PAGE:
Difference between SQL and NoSQL: Comparision

This article on SQL and NoSQL comparison will throw light on the debate on advantages and limitations on each. Ever since the buzz of NoSQL database evolved in storing data into the NoSQL databases,  I thought of exploring both the concepts to reach out to its depth. And it took me some time to figure out things that actually lead to the evolution the NoSQL database.

Well, it all comes down to the quest of providing best possible experience to the end users in a quick, real and connected way. Database developers are trying to optimize things to yield better performance as the technology in storage department is changing drastically.

Basics of SQL and NoSQL database:

What is SQL database

Talking about SQL database, the basic concept is that; it has is a Relational database. Yes! SQL database is a relational database. So what exactly is a relational database? Relational database strictly uses relations (frequently called as tables) to store data. A relational database matches data by using common characteristics found in the dataset. And the resulting group is termed as Schema.

A relation (table) in a relational database is divided into a set of rows and columns. A Tuple stands for a row in a database table that is retrieved using a query.

So how does SQL help?

SQL (Structured Query Language) is a programming language that is used to manage data in relational database’s. Microsoft SQL server is the best example. Microsoft SQL server is a relational database that is used to store and retrieve data by applications either on the same computers or over the network.

Basic features of SQL server

  1. A relational database is a set of tables containing data fitted into predefined categories.
  2. Each table contains one or more data categories in columns.
  3. Each row contains a unique instance of data for the categories defined by the columns.
  4. The user can access data from the database without knowing the structure of the database table.

Limitations for SQL database

Scalability: Users have to scale relational database on powerful servers that are expensive and difficult to handle. To scale relational database it has to be distributed on to multiple servers. Handling tables across different servers is chaos.

Complexity: In SQL server’s data has to fit into tables anyhow. If your data doesn’t fit into tables, then you need to design your database structure that will be complex and again difficult to handle.

What is NoSQL database

In the past few years, the”one size fits all“-thinking concerning data stores has been questioned by both, Science and web companies, which has to lead to the emergence of a great variety of alternative databases. The movement as well as the new datastores are commonly subsumed under the term NoSQL.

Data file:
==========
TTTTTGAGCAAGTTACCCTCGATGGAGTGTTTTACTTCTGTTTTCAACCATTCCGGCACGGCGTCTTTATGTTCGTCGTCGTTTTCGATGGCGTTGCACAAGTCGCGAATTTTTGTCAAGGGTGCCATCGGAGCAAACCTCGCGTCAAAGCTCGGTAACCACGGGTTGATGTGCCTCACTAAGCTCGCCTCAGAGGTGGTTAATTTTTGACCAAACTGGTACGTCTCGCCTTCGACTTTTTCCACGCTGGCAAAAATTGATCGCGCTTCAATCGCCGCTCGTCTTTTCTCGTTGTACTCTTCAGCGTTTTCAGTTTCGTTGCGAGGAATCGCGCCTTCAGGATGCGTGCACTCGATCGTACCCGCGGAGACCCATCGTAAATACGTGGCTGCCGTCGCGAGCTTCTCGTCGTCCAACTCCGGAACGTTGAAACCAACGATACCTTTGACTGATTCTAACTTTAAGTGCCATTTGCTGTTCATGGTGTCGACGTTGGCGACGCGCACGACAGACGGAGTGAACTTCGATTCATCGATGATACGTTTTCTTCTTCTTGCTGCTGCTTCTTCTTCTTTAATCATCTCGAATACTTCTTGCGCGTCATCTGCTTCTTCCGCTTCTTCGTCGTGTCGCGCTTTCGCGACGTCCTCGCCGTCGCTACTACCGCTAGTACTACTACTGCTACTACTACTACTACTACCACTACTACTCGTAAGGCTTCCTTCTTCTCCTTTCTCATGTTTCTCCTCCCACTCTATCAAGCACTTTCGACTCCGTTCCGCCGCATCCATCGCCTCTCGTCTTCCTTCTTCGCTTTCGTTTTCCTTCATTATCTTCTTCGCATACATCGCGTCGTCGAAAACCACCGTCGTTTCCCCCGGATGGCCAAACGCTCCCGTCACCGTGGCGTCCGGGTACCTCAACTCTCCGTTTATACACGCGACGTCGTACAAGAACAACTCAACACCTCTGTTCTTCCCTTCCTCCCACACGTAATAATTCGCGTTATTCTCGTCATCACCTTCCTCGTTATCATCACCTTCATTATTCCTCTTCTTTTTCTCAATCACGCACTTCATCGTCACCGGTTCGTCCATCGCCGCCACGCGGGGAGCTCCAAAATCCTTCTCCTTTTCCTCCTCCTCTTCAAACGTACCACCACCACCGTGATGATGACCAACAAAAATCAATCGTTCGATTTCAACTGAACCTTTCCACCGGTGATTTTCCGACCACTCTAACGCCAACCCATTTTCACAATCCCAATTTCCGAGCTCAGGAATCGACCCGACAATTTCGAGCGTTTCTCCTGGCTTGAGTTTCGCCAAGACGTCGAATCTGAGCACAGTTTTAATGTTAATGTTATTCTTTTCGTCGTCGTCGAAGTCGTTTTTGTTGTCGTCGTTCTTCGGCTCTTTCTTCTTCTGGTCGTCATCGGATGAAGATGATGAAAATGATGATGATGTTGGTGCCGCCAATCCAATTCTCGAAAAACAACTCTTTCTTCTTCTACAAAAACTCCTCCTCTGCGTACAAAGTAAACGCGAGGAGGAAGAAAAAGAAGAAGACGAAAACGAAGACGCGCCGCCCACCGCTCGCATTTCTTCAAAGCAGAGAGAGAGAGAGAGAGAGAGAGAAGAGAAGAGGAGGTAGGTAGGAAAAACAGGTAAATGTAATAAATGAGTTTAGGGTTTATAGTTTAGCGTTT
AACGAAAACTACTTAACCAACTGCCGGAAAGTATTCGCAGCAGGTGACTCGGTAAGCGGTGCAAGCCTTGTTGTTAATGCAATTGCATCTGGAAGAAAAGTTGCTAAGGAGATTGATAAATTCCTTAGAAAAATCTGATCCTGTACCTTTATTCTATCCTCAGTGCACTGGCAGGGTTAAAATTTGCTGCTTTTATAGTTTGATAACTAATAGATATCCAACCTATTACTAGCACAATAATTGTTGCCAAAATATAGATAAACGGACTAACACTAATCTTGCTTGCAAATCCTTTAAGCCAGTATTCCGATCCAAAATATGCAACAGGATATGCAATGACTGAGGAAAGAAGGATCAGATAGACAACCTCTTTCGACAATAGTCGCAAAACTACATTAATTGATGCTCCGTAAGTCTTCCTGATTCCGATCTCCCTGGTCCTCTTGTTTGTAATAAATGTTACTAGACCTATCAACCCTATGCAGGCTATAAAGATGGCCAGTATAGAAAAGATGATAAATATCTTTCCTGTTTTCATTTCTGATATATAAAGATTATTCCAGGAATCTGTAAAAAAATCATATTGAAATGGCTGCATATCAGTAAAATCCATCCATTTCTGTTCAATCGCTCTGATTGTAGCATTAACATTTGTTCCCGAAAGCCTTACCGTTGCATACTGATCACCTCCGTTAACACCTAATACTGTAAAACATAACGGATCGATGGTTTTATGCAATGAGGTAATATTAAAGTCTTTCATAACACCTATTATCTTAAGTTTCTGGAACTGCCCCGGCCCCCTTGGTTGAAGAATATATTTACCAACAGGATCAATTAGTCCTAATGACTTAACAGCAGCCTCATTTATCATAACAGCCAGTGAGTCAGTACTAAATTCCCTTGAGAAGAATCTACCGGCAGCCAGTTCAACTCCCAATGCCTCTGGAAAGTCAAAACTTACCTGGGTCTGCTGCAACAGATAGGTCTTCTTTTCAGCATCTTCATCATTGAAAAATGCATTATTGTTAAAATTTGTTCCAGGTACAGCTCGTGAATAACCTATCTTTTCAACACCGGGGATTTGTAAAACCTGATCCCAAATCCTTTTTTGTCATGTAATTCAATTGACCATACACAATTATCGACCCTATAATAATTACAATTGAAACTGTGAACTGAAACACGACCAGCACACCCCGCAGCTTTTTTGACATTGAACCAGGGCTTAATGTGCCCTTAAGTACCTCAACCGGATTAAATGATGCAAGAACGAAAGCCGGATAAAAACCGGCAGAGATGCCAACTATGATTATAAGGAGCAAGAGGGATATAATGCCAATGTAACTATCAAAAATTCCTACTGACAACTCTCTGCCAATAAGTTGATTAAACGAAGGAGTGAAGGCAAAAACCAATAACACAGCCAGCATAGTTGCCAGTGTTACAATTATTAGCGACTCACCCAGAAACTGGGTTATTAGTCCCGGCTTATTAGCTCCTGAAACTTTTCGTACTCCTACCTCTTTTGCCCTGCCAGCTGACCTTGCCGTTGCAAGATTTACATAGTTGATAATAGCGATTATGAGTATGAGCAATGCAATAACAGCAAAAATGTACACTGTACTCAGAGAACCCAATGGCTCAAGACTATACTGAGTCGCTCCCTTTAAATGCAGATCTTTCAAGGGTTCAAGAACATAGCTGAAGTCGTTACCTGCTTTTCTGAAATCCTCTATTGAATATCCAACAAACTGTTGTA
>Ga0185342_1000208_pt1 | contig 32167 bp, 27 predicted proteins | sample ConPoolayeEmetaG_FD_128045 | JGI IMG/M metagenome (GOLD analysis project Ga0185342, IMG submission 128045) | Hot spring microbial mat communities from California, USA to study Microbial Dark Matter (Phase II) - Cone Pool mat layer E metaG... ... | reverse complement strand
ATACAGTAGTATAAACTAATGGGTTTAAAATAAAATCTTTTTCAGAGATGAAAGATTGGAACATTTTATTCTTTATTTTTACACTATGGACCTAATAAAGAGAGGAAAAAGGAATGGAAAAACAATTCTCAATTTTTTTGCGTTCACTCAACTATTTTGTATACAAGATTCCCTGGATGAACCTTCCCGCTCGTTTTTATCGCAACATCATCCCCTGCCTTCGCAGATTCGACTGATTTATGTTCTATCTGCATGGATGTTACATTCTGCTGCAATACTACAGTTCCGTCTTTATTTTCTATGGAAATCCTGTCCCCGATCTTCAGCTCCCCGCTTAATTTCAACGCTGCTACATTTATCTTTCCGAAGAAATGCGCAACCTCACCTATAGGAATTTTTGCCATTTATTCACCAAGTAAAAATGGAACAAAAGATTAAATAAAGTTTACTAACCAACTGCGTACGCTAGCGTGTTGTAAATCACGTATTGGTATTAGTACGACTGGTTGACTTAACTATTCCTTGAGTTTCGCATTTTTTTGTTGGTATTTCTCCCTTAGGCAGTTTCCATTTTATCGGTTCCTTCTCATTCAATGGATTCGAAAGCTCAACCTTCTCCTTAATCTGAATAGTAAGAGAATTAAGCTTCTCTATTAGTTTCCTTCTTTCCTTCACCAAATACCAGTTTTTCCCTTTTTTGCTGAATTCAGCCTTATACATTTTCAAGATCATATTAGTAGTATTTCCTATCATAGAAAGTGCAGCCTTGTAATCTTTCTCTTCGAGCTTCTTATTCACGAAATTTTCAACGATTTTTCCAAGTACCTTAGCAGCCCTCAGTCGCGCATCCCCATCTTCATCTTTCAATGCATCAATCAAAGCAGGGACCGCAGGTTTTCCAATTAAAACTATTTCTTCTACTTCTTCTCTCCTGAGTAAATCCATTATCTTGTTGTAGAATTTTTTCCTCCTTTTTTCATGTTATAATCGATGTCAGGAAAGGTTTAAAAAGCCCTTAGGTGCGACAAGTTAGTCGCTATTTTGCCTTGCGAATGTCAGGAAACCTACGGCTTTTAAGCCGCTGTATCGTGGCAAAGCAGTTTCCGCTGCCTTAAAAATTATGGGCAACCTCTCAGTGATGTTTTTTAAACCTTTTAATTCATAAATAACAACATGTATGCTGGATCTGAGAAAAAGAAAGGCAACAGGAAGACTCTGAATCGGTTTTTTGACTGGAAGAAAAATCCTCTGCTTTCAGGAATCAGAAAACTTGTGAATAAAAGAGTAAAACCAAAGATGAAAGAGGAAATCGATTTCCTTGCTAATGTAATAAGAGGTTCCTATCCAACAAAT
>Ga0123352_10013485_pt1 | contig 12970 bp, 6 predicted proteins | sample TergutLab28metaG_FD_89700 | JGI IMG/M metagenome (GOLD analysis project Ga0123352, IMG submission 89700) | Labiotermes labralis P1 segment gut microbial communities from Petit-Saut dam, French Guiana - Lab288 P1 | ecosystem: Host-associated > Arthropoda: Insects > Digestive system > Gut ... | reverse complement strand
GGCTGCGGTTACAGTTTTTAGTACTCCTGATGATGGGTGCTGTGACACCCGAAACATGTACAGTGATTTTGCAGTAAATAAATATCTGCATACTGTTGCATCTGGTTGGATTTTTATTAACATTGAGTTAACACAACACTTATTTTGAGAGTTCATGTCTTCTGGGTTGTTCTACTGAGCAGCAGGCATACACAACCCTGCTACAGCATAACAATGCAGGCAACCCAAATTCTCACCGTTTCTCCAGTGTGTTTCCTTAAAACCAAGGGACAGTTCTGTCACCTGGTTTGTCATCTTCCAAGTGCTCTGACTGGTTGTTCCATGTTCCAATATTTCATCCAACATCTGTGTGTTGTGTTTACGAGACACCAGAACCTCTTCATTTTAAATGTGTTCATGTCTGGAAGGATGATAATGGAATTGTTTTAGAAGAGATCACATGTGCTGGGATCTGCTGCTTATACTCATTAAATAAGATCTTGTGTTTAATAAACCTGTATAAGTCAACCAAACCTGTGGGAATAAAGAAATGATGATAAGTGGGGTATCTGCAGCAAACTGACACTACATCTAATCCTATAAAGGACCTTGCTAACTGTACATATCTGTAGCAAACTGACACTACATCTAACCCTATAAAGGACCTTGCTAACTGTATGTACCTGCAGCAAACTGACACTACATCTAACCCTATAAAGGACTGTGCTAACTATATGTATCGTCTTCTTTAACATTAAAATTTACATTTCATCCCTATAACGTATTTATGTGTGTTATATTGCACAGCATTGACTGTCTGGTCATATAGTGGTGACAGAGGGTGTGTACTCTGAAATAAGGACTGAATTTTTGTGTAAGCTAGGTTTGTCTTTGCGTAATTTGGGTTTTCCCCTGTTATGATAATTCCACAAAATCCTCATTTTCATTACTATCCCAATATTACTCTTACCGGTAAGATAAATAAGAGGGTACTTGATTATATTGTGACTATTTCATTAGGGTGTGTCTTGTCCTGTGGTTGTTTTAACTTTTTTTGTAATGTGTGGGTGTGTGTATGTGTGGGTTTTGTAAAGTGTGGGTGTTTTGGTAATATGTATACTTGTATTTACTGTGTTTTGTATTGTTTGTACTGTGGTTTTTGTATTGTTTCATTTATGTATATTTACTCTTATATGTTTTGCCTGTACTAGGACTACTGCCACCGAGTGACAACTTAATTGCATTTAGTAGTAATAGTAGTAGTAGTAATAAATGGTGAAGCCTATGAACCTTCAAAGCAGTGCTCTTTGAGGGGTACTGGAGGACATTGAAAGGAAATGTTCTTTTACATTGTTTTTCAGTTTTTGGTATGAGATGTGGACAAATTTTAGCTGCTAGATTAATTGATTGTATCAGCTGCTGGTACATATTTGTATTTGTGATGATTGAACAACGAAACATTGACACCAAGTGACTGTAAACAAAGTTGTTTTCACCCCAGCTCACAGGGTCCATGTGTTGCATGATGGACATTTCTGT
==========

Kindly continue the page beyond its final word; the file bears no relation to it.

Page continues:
The basic quality of NoSQL is that it may not require fixed table schemas, usually avoid join operations, and typically scale horizontally. Academic researchers typically refer to these databases as structured storage, a term that includes classic relational databases as a subset.

NoSQL database also trades off “ACID” (atomicity, consistency, isolation, and durability). NoSQL databases, to varying degrees, even allow for the schema of data to differ from record to record. If there doesn’t exist schema or a table in NoSQL, then how do you visualize the database structure? Well here is the answer

No schema required: Data can be inserted in a NoSQL database without first defining a rigid database schema. As a corollary, the format of the data being inserted can be changed at any time, without application disruption. This provides immense application flexibility, which ultimately delivers substantial business flexibility.

Auto elasticity: NoSQL automatically spreads your data onto multiple servers without requiring application assistance. Servers can be added or removed from the data layer without application downtime.

Integrated caching: In order to increase data through and increase the performance advance NoSQL techniques cache data in system memory. This is in contrast to SQL database where this has to be done using separate infrastructure.

Describing the architecture of data storage in NoSQL, there are three types of popular NoSQL databases.

  • Key-value stores. As the name implies, a key-value store is a system that stores values indexed for retrieval by keys. These systems can hold structured or unstructured data.
  • Column-oriented databases. Rather than store sets of information in a heavily structured table of columns and rows with uniform sized fields for each record, as is the case with relational databases, column-oriented databases contain one extendable column of closely related data.
  • Document-based stores. These databases store and organize data as collections of documents, rather than as structured tables with uniform sized fields for each record. With these databases, users can add any number of fields of any length to a document.

The image shows the difference between three of them.

Advantages of NoSQL database

1)    NoSQL databases generally process data faster than relational databases.